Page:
Disc disease is a common problem in dogs. There are two major categories of disc disease, Type I and Type II. Type I disc disease is characterized by disc herniation (“slipped disc”) and a sudden onset of signs, Disc disease is seen most commonly in short-legged breeds (e.g., dachshund, basset hound, shih tzu, Lhasa apso, corgi, pekingese) It also occurs in larger breeds of dog, such as doberman pinschers.
Intervertebral discs deteriorate as part of the normal aging process. Some breeds of dogs such as dachshunds, may undergo disc degeneration earlier in life. Normal discs are made up of an outer fibrous ring and an inner gelatinous center. With age the disc changes and the outer ring often tears and the inner soft center of the disc hardens and may even calcify. A time may come when the torn outer ring may no longer be able to hold this hardened center in place and movement of the vertebrae may suddenly push the disc out of its normal position. This is called disc herniation. When disc material herniates, it may be pushed out the side, below, or up around the spinal cord.
The areas of the spine most commonly affected by herniated discs are the neck, and the mid-to lower back regions. Common signs seen with herniated disc are back pain, lameness, incoordination, and/or inability to walk in the hind legs, or all four limbs. Animals that are unable to walk may also be unable to urinate on their own. Although these signs indicate that the dog has a problem affecting the spinal cord, they do not indicate the specific area that is affected, or the cause of the problem. Tumor, fracture or infection involving the vertebrae or spinal cord may all produce neurological signs similar to a herniated disc. Further diagnostic tests are needed to determine the exact location and cause of the problem and to determine appropriate therapy.
In order to determine the exact location and cause of the problem, the animal must first be examined. The results of the neurological examination help veterinarian to determine which part of the spinal cord has been affected. General anesthesia is needed for further testing. Prior to anesthesia blood and urine tests are done to make sure that the dog is otherwise healthy and has no other problems that may increase the risk of anesthesia. Once these tests have been completed the patient is anesthetized for MRI of affected part of spinal cord.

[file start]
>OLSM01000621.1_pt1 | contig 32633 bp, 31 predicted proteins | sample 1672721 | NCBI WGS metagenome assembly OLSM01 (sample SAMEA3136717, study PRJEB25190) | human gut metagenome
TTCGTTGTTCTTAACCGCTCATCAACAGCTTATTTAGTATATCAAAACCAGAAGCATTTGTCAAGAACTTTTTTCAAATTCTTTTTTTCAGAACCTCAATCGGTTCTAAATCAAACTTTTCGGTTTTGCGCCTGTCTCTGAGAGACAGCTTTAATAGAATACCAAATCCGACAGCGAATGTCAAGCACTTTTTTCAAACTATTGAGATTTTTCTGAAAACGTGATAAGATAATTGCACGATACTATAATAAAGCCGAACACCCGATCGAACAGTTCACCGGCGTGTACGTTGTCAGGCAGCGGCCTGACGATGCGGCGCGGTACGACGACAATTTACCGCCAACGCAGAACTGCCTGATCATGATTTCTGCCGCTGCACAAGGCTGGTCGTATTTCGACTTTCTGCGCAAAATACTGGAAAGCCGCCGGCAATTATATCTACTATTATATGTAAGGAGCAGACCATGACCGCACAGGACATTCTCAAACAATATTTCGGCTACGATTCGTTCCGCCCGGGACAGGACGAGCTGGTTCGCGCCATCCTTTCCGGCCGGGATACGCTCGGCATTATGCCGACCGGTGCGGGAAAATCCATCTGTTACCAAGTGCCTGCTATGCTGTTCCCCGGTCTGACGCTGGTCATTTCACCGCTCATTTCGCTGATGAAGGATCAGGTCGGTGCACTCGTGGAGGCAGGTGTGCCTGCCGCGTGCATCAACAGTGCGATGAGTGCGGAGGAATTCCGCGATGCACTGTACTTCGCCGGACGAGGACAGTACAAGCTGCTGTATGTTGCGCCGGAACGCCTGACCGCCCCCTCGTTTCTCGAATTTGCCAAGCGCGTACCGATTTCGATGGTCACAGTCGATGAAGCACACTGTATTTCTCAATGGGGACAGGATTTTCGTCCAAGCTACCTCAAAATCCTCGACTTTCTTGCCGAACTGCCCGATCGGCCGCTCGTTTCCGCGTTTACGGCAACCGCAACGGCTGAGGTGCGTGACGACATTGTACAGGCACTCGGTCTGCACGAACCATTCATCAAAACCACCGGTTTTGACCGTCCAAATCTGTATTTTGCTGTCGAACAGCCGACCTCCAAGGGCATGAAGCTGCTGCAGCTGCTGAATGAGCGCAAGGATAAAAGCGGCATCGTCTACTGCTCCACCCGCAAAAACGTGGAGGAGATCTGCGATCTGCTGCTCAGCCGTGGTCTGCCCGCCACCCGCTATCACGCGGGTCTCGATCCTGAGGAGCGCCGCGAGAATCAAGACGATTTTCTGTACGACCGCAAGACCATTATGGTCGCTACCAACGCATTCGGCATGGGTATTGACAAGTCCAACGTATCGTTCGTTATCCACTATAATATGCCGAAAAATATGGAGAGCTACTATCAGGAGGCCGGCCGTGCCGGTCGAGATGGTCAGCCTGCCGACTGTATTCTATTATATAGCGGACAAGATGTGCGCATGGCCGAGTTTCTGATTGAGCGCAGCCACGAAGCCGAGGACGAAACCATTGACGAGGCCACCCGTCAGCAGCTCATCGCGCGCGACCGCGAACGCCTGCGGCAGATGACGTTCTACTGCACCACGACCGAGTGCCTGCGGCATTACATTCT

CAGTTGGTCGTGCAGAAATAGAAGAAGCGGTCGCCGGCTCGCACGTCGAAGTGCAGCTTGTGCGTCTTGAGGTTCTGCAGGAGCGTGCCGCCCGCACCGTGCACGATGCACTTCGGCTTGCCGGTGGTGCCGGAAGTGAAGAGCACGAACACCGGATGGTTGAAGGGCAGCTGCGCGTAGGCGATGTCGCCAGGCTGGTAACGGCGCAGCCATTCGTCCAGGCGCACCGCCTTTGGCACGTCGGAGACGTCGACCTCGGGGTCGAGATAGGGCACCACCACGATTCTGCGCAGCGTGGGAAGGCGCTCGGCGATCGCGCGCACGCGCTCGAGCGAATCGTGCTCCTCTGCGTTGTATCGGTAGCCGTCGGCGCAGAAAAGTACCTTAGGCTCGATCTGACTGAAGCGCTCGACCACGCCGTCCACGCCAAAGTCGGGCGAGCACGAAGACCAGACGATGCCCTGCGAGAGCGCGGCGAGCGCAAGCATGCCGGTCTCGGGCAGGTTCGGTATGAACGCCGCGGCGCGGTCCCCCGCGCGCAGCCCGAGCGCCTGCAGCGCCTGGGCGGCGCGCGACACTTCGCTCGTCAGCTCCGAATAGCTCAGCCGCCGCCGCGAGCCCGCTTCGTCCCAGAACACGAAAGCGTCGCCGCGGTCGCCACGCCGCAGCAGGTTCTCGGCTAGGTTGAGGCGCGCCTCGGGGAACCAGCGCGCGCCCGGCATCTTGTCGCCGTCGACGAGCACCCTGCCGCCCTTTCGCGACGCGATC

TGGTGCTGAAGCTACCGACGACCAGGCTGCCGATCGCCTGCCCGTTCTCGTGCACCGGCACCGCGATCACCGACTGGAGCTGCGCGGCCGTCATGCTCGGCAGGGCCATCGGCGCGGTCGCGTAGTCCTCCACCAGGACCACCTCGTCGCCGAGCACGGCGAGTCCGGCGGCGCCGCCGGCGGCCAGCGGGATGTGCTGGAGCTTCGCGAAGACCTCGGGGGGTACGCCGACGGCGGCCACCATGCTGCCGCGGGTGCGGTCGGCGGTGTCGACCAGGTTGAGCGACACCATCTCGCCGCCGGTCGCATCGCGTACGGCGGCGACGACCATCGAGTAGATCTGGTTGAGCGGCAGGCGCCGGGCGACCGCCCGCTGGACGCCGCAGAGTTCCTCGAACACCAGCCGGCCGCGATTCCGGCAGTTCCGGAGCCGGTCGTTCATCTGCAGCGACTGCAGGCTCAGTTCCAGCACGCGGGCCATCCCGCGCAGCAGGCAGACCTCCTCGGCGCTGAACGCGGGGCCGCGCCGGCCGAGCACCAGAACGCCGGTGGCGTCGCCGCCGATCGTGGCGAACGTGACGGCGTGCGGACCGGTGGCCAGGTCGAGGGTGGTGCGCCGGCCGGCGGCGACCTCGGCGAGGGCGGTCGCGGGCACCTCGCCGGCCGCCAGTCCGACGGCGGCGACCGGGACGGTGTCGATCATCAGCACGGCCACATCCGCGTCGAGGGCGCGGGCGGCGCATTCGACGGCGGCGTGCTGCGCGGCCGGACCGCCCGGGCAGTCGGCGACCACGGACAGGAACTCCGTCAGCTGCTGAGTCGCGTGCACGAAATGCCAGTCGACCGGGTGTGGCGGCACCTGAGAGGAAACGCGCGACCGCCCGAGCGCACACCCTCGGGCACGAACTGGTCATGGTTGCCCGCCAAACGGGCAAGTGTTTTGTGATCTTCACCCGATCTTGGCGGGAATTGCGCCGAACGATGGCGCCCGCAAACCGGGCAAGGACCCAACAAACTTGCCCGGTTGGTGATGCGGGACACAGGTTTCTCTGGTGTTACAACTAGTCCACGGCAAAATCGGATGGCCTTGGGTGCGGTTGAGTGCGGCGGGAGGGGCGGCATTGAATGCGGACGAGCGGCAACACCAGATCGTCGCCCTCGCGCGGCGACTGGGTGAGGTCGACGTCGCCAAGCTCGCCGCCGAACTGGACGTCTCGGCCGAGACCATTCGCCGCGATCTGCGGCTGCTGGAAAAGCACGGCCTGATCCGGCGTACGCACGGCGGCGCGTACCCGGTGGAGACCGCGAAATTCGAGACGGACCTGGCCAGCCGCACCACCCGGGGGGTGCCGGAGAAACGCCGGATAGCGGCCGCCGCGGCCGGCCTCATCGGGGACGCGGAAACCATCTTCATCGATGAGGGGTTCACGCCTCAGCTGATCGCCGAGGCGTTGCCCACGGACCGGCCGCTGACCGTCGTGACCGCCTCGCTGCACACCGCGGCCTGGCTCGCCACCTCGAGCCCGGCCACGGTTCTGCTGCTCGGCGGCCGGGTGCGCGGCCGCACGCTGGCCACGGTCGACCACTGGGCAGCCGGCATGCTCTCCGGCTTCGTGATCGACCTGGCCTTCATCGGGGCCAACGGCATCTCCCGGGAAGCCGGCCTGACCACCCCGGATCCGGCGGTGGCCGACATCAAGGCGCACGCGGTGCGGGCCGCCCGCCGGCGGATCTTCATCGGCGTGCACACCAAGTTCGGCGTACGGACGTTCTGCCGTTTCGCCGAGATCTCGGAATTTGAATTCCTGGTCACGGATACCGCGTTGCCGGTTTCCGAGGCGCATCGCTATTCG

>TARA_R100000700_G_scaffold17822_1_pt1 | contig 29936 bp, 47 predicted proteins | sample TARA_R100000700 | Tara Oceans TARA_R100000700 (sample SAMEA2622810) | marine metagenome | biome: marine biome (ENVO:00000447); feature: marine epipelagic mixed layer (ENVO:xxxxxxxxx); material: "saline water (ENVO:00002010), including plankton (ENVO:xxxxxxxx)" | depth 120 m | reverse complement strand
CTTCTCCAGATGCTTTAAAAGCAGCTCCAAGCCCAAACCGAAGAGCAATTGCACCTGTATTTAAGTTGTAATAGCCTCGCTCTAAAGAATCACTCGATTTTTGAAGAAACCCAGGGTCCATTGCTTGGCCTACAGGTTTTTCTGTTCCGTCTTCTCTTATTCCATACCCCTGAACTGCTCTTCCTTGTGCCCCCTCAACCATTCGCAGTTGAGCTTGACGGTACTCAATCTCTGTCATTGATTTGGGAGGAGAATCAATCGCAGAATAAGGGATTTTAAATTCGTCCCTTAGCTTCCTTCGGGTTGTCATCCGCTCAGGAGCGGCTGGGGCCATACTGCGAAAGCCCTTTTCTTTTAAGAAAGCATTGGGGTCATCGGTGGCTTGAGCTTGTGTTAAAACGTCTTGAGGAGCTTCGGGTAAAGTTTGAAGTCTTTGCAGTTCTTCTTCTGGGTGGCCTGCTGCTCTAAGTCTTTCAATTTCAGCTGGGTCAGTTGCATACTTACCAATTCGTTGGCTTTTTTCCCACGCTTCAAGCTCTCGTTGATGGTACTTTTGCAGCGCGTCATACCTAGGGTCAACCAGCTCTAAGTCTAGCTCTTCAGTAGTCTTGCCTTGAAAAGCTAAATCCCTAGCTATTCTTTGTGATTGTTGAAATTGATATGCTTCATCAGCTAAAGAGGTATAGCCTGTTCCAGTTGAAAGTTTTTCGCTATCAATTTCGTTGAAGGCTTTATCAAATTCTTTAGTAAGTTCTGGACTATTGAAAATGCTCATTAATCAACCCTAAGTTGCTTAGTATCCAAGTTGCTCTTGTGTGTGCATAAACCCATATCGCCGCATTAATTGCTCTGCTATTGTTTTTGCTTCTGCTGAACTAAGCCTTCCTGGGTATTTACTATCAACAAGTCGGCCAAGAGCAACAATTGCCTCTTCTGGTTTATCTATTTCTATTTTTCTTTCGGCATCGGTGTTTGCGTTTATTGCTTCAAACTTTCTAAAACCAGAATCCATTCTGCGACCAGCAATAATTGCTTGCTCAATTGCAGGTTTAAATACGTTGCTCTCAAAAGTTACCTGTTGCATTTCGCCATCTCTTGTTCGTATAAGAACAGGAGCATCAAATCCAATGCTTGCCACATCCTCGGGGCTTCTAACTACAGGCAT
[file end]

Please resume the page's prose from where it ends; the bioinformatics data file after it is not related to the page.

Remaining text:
Most animals with disc disease need surgery to remove the disc material compressing the spinal cord. Sometimes an animal with disc disease does not undergo surgery, but instead is treated with strict rest, which is accomplished by means of confinement to a cage. In general, this approach is used for a first attack of back pain and in animals that do not have problems walking. Strict cage rest does not relieve spinal cord compression, but it may help to reduce some of the pain and swelling around the spinal cord, and give the torn outer rim of the disc time to heal. It is not uncommon for animals treated this way to suffer repeated attacks of pain, lameness and paralysis, as often more disc material herniates and places additional pressure on the spinal cord.
Most animals with disc herniations of the mid back undergo a special type of laminectomy, called a hemilaminectomy, whereby only one side of the vertebrae is removed. In conjunction with the laminectomy, most animals also undergo fenestration of the discs in front of and behind the one that has herniated. In order to fenestrate a disc a small window is made into the outer fibrous ring of the disc, and the material in the center of the disc is removed. Fenestration is done to reduce the possibility of the surrounding discs from herniating and causing the animal problems in the future.
The speed of recovery from surgery and the extent of recovery of normal function (e.g., walking) is dependent on many factors, including how fast the disc material hit the spinal cord, the degree of the damage sustained by the spinal cord and the length of time that the spinal cord has been compressed by the disc material. Fortunately the majority of animals with disc disease that undergo surgery recover function to their limbs relatively quickly and completely.
At Serra Veterinary Hospital Inc. animals are usually hospitalized for about 3-5 days after surgery. They are generally discharged from the hospital once they are comfortable and are able to urinate on their own. Once home, the patient’s activity is restricted for 4-6 weeks. Skin sutures are generally removed 14 days after surgery. Patients are generally rechecked 4-6 weeks after surgery to assess recovery or earlier if any problems or concerns develop.
While most animals requiring surgery for one disc herniation do not suffer additional disc herniations, a small number of animals do. Therefore, it is very important that as many predisposing environmental factors be controlled as is possible. Owners are encouraged to institute weight control management to prevent obesity, start non-concussive exercise to promote fitness, eliminate stair climbing and to stop jumping behavior once recovery from the disc herniation has occurred.